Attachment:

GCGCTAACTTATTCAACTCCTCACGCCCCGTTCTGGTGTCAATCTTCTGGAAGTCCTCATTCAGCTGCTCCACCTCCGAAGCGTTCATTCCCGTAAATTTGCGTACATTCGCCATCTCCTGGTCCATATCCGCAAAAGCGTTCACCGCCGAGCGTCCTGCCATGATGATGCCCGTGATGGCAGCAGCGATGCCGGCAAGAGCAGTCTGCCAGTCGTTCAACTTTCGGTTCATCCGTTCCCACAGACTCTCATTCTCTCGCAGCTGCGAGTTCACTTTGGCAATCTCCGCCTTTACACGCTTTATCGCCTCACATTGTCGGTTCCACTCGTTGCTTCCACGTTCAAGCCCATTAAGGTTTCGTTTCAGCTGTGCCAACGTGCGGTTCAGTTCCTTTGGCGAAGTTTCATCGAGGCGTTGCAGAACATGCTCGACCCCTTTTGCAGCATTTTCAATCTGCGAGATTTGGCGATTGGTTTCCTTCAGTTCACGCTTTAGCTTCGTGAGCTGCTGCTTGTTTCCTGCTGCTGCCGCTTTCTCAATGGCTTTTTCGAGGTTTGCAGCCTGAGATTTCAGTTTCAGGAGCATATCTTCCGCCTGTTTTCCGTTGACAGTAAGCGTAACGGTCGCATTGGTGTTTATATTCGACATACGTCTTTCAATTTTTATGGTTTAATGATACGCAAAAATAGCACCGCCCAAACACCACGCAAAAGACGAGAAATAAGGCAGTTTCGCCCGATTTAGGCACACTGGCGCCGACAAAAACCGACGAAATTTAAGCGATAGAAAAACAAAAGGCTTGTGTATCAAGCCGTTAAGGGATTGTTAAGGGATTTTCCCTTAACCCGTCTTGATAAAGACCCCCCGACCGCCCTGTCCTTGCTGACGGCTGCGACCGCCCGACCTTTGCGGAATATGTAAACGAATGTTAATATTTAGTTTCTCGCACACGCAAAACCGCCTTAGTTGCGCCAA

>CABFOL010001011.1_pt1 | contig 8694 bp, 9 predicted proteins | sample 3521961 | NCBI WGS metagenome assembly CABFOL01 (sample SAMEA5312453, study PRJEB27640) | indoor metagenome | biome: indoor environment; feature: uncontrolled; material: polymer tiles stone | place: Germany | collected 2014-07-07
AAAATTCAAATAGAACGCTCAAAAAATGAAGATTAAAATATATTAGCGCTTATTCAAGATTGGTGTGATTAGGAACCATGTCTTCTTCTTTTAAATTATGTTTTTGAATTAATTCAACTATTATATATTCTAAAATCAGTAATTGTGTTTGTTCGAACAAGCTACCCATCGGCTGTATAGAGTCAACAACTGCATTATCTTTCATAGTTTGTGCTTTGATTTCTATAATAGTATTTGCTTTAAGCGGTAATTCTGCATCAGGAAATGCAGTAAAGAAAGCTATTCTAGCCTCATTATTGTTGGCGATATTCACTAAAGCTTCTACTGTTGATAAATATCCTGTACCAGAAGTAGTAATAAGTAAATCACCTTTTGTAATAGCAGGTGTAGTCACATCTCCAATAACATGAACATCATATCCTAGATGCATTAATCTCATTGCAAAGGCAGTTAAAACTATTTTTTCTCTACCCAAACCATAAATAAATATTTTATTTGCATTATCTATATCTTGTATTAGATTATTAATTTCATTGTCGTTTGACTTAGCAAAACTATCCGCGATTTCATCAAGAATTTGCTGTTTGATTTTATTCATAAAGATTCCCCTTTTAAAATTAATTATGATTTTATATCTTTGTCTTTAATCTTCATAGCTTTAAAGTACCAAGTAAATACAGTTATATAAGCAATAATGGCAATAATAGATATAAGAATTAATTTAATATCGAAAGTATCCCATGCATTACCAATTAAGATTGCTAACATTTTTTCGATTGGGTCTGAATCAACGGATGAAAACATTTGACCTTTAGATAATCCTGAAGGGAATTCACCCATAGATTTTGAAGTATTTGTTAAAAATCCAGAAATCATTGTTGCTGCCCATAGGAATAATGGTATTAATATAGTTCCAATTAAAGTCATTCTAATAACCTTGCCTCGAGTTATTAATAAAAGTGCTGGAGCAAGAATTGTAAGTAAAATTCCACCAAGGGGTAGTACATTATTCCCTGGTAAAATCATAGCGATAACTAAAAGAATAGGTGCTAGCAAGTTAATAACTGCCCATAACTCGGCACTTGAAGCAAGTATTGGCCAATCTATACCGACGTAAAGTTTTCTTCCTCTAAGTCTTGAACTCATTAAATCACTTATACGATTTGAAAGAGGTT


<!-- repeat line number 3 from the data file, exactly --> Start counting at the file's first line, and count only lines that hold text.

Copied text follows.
AAAATTCAAATAGAACGCTCAAAAAATGAAGATTAAAATATATTAGCGCTTATTCAAGATTGGTGTGATTAGGAACCATGTCTTCTTCTTTTAAATTATGTTTTTGAATTAATTCAACTATTATATATTCTAAAATCAGTAATTGTGTTTGTTCGAACAAGCTACCCATCGGCTGTATAGAGTCAACAACTGCATTATCTTTCATAGTTTGTGCTTTGATTTCTATAATAGTATTTGCTTTAAGCGGTAATTCTGCATCAGGAAATGCAGTAAAGAAAGCTATTCTAGCCTCATTATTGTTGGCGATATTCACTAAAGCTTCTACTGTTGATAAATATCCTGTACCAGAAGTAGTAATAAGTAAATCACCTTTTGTAATAGCAGGTGTAGTCACATCTCCAATAACATGAACATCATATCCTAGATGCATTAATCTCATTGCAAAGGCAGTTAAAACTATTTTTTCTCTACCCAAACCATAAATAAATATTTTATTTGCATTATCTATATCTTGTATTAGATTATTAATTTCATTGTCGTTTGACTTAGCAAAACTATCCGCGATTTCATCAAGAATTTGCTGTTTGATTTTATTCATAAAGATTCCCCTTTTAAAATTAATTATGATTTTATATCTTTGTCTTTAATCTTCATAGCTTTAAAGTACCAAGTAAATACAGTTATATAAGCAATAATGGCAATAATAGATATAAGAATTAATTTAATATCGAAAGTATCCCATGCATTACCAATTAAGATTGCTAACATTTTTTCGATTGGGTCTGAATCAACGGATGAAAACATTTGACCTTTAGATAATCCTGAAGGGAATTCACCCATAGATTTTGAAGTATTTGTTAAAAATCCAGAAATCATTGTTGCTGCCCATAGGAATAATGGTATTAATATAGTTCCAATTAAAGTCATTCTAATAACCTTGCCTCGAGTTATTAATAAAAGTGCTGGAGCAAGAATTGTAAGTAAAATTCCACCAAGGGGTAGTACATTATTCCCTGGTAAAATCATAGCGATAACTAAAAGAATAGGTGCTAGCAAGTTAATAACTGCCCATAACTCGGCACTTGAAGCAAGTATTGGCCAATCTATACCGACGTAAAGTTTTCTTCCTCTAAGTCTTGAACTCATTAAATCACTTATACGATTTGAAAGAGGTT